Brian Whetstone: a 19 year old Nebraskan who posts fandoms and has an intense passion for historic preservation.


Ok I am sorry but I have to go on a rant for a second.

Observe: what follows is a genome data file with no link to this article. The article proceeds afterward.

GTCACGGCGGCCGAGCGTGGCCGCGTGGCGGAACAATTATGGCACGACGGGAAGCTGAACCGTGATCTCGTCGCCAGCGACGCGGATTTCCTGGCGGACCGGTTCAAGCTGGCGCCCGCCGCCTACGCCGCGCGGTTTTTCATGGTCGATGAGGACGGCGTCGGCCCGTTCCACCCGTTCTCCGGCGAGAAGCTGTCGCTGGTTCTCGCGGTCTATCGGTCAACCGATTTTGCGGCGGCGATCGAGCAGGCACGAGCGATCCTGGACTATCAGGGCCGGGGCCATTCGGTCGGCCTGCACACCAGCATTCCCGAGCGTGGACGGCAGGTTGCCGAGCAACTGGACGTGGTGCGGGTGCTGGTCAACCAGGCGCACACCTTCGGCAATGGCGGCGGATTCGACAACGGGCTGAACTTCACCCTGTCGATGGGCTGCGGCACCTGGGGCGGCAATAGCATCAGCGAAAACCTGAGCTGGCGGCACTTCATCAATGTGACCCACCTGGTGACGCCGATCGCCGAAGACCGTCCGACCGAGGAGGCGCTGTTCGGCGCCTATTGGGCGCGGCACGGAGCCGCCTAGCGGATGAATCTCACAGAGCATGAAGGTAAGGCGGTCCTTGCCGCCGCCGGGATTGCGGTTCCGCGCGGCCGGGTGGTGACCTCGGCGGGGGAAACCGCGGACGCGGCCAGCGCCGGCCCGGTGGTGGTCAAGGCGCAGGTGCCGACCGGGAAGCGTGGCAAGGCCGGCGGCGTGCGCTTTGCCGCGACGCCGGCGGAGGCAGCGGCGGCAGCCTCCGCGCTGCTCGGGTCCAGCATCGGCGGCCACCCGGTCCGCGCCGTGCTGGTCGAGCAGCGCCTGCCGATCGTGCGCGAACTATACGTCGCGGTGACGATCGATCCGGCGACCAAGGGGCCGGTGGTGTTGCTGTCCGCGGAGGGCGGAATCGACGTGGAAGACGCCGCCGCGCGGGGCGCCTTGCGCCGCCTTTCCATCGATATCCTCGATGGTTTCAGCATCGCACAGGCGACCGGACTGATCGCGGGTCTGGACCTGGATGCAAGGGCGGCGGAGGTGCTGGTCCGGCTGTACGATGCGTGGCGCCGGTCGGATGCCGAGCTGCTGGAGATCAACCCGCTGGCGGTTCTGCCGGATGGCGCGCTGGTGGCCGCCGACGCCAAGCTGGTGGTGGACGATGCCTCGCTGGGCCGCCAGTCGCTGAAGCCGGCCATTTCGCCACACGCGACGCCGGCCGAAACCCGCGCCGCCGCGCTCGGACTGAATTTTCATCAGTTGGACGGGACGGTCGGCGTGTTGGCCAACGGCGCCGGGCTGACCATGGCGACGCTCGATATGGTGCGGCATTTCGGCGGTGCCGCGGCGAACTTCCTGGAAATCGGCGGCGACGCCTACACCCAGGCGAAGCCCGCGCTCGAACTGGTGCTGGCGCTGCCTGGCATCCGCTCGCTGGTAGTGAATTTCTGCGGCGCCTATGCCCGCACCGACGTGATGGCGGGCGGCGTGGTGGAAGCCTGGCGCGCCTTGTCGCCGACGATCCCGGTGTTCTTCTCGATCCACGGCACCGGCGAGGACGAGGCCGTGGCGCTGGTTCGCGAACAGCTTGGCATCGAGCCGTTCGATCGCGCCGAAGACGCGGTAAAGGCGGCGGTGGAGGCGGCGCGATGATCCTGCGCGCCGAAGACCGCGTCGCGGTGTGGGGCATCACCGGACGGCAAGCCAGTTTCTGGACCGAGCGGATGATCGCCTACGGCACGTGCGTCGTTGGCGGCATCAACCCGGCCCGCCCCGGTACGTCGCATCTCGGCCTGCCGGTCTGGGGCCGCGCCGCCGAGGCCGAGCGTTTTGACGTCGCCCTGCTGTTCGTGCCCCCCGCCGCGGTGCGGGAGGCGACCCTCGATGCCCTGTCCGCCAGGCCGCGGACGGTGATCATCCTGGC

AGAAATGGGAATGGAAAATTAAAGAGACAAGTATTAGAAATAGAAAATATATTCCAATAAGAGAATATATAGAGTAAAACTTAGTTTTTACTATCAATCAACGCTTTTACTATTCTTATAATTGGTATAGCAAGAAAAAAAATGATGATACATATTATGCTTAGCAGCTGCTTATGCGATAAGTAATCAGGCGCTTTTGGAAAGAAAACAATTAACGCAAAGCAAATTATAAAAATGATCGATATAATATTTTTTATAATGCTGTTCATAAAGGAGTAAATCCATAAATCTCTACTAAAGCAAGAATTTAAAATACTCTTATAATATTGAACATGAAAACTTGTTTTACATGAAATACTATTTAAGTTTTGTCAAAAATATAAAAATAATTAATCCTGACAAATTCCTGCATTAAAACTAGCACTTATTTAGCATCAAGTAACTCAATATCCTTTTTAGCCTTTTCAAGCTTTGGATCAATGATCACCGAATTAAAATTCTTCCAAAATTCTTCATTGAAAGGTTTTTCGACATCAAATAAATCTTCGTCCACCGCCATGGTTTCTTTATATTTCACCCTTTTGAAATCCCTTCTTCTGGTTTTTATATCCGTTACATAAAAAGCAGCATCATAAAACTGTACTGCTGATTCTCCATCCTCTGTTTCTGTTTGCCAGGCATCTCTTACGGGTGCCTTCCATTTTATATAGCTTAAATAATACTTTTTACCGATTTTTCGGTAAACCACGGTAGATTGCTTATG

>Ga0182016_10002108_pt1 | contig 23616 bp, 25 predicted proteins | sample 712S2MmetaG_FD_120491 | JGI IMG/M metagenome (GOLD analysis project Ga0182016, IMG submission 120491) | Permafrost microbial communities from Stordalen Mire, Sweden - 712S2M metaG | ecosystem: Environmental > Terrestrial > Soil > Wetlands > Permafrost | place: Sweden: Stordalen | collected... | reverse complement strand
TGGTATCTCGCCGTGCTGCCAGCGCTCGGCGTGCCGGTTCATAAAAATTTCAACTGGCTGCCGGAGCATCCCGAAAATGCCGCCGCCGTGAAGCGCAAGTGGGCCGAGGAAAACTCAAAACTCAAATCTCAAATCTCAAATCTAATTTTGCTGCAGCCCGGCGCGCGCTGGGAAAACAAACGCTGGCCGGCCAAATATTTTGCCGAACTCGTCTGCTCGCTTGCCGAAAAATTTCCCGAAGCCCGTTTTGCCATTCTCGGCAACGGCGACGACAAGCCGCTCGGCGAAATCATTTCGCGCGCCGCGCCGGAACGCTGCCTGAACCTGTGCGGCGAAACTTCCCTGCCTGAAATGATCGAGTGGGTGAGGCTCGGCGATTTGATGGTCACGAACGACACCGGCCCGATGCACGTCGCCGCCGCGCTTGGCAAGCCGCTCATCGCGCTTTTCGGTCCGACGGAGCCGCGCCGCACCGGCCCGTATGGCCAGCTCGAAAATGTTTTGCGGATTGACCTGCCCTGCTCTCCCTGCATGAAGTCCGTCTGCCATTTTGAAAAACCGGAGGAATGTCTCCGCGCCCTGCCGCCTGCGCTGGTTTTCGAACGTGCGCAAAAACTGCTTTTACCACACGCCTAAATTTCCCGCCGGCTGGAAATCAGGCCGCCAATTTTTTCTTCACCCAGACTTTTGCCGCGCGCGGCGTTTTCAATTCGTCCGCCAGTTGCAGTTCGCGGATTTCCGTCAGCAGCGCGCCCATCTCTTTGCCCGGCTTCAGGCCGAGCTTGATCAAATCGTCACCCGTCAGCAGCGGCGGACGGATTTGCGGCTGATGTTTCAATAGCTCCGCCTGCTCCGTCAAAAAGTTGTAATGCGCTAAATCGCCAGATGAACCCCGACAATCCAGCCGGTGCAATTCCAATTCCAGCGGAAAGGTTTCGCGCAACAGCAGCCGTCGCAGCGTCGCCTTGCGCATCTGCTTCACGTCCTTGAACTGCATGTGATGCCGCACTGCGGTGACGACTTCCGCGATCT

Welcome to the Frank House, a historic house museum located in Kearney, Nebraska, and my place of work. This house is literally amazing for being in the middle of Central Nebraska (AKA nowhere) it cost 42,000 dollars to build in 1889 (equivalent to 31.5 million today), 18,000 square feet, it has woodwork carved by a man who was said to be a master carver by the King of Sweden, one of the largest windows ever installed in a private residence in the nation designed by Louis Comfort Tiffany (that’s the last photo), fireplace tiles imported from Holland, Austrian glass, Red sandstone mined in Wyoming, and a German imported tile roof. All of this in dinky Kearney, Nebraska. Now here’s the kicker. The man who owned it ran the electric company in town (we had electric streetcars two years before San Francisco thanks to him) and lost everything in the Panic of 1893. He even had to start selling furniture to pay for medicine for his wife. 1900 rolls around and his wife dies so he abandons the house. 1911 hits with the advent of a Tuberculosis Hospital where the house is used as a residence hall for nurses and doctors working at said hospital. So for 61 years the hospital made “renovations” and attempted to “modernize” the house. Fireplaces ripped out, ceilings torn down, the original roof replaced, chimneys knocked over, thick coats of paint applied to the woodwork, pipes ran through the staircase, etc… Today the house is owned by the university here. And the entire main floor of the house has been restored. Here’s the part that really makes me angry though. The university does not pay for a single thing that goes on at the house. Since the 1970s the house has been essentially hated by the university and if it hadn’t been placed on the National Register of Historic Places in 1973, it would have been torn down the minute the college got its hands on it. Any and all restorations that have been done here have been completed through donations. In the 1980s that was fine, but now that the university has taken down all proper signage, refuses to advertise it, planted trees in front of the house to hide it from view, refused to give us a proper parking lot, and won’t acknowledge it; the donations just don’t roll in like they used to. The only thing the university finds use for it is to host the Chancellor’s drunken Christmas party there every year. I guess my problem is working here and watching the complete and utter neglect happening to what should be a nationally recognized landmark. It’s unfair to those who built it 124 years ago and it’s not fair to those who enjoy it today.

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